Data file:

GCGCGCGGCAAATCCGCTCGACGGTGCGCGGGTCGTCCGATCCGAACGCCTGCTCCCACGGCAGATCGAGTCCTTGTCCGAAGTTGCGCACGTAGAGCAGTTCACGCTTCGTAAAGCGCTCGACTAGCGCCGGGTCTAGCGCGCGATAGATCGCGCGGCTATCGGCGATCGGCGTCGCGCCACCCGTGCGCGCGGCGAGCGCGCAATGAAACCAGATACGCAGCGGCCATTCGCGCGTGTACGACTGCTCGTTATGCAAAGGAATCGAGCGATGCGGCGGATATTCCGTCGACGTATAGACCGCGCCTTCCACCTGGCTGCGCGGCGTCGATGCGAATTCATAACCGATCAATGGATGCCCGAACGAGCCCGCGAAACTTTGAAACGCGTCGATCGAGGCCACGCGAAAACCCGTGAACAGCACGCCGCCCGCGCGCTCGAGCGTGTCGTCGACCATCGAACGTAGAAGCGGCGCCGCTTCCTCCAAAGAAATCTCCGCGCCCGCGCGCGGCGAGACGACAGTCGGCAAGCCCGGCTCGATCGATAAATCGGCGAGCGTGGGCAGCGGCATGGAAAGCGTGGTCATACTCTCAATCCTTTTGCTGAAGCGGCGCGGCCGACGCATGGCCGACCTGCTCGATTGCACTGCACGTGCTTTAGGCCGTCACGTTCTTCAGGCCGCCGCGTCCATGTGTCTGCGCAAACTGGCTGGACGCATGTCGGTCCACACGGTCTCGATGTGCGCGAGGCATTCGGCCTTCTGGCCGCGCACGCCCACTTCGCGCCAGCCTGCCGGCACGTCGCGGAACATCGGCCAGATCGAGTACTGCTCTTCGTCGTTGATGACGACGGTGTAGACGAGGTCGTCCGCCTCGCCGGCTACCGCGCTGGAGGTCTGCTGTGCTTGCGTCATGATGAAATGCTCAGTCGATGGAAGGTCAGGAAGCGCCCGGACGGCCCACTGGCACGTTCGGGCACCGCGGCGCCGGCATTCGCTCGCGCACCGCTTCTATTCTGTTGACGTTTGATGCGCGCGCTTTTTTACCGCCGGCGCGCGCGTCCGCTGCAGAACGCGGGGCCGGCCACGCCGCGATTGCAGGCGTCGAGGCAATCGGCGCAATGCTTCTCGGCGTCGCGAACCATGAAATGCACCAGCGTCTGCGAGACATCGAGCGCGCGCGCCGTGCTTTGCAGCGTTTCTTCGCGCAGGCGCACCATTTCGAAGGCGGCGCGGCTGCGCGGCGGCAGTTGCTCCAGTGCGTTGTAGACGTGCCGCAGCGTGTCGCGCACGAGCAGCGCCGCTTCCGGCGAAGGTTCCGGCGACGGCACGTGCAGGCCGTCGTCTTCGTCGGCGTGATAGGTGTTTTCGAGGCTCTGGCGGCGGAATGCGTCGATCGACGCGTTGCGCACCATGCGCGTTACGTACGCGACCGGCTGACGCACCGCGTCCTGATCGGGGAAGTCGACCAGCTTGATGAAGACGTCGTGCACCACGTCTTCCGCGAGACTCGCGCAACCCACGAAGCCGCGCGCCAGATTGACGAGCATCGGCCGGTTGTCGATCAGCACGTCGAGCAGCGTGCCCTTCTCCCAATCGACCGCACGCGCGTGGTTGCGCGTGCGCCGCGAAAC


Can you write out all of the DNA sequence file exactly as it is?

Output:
GCGCGCGGCAAATCCGCTCGACGGTGCGCGGGTCGTCCGATCCGAACGCCTGCTCCCACGGCAGATCGAGTCCTTGTCCGAAGTTGCGCACGTAGAGCAGTTCACGCTTCGTAAAGCGCTCGACTAGCGCCGGGTCTAGCGCGCGATAGATCGCGCGGCTATCGGCGATCGGCGTCGCGCCACCCGTGCGCGCGGCGAGCGCGCAATGAAACCAGATACGCAGCGGCCATTCGCGCGTGTACGACTGCTCGTTATGCAAAGGAATCGAGCGATGCGGCGGATATTCCGTCGACGTATAGACCGCGCCTTCCACCTGGCTGCGCGGCGTCGATGCGAATTCATAACCGATCAATGGATGCCCGAACGAGCCCGCGAAACTTTGAAACGCGTCGATCGAGGCCACGCGAAAACCCGTGAACAGCACGCCGCCCGCGCGCTCGAGCGTGTCGTCGACCATCGAACGTAGAAGCGGCGCCGCTTCCTCCAAAGAAATCTCCGCGCCCGCGCGCGGCGAGACGACAGTCGGCAAGCCCGGCTCGATCGATAAATCGGCGAGCGTGGGCAGCGGCATGGAAAGCGTGGTCATACTCTCAATCCTTTTGCTGAAGCGGCGCGGCCGACGCATGGCCGACCTGCTCGATTGCACTGCACGTGCTTTAGGCCGTCACGTTCTTCAGGCCGCCGCGTCCATGTGTCTGCGCAAACTGGCTGGACGCATGTCGGTCCACACGGTCTCGATGTGCGCGAGGCATTCGGCCTTCTGGCCGCGCACGCCCACTTCGCGCCAGCCTGCCGGCACGTCGCGGAACATCGGCCAGATCGAGTACTGCTCTTCGTCGTTGATGACGACGGTGTAGACGAGGTCGTCCGCCTCGCCGGCTACCGCGCTGGAGGTCTGCTGTGCTTGCGTCATGATGAAATGCTCAGTCGATGGAAGGTCAGGAAGCGCCCGGACGGCCCACTGGCACGTTCGGGCACCGCGGCGCCGGCATTCGCTCGCGCACCGCTTCTATTCTGTTGACGTTTGATGCGCGCGCTTTTTTACCGCCGGCGCGCGCGTCCGCTGCAGAACGCGGGGCCGGCCACGCCGCGATTGCAGGCGTCGAGGCAATCGGCGCAATGCTTCTCGGCGTCGCGAACCATGAAATGCACCAGCGTCTGCGAGACATCGAGCGCGCGCGCCGTGCTTTGCAGCGTTTCTTCGCGCAGGCGCACCATTTCGAAGGCGGCGCGGCTGCGCGGCGGCAGTTGCTCCAGTGCGTTGTAGACGTGCCGCAGCGTGTCGCGCACGAGCAGCGCCGCTTCCGGCGAAGGTTCCGGCGACGGCACGTGCAGGCCGTCGTCTTCGTCGGCGTGATAGGTGTTTTCGAGGCTCTGGCGGCGGAATGCGTCGATCGACGCGTTGCGCACCATGCGCGTTACGTACGCGACCGGCTGACGCACCGCGTCCTGATCGGGGAAGTCGACCAGCTTGATGAAGACGTCGTGCACCACGTCTTCCGCGAGACTCGCGCAACCCACGAAGCCGCGCGCCAGATTGACGAGCATCGGCCGGTTGTCGATCAGCACGTCGAGCAGCGTGCCCTTCTCCCAATCGACCGCACGCGCGTGGTTGCGCGTGCGCCGCGAAAC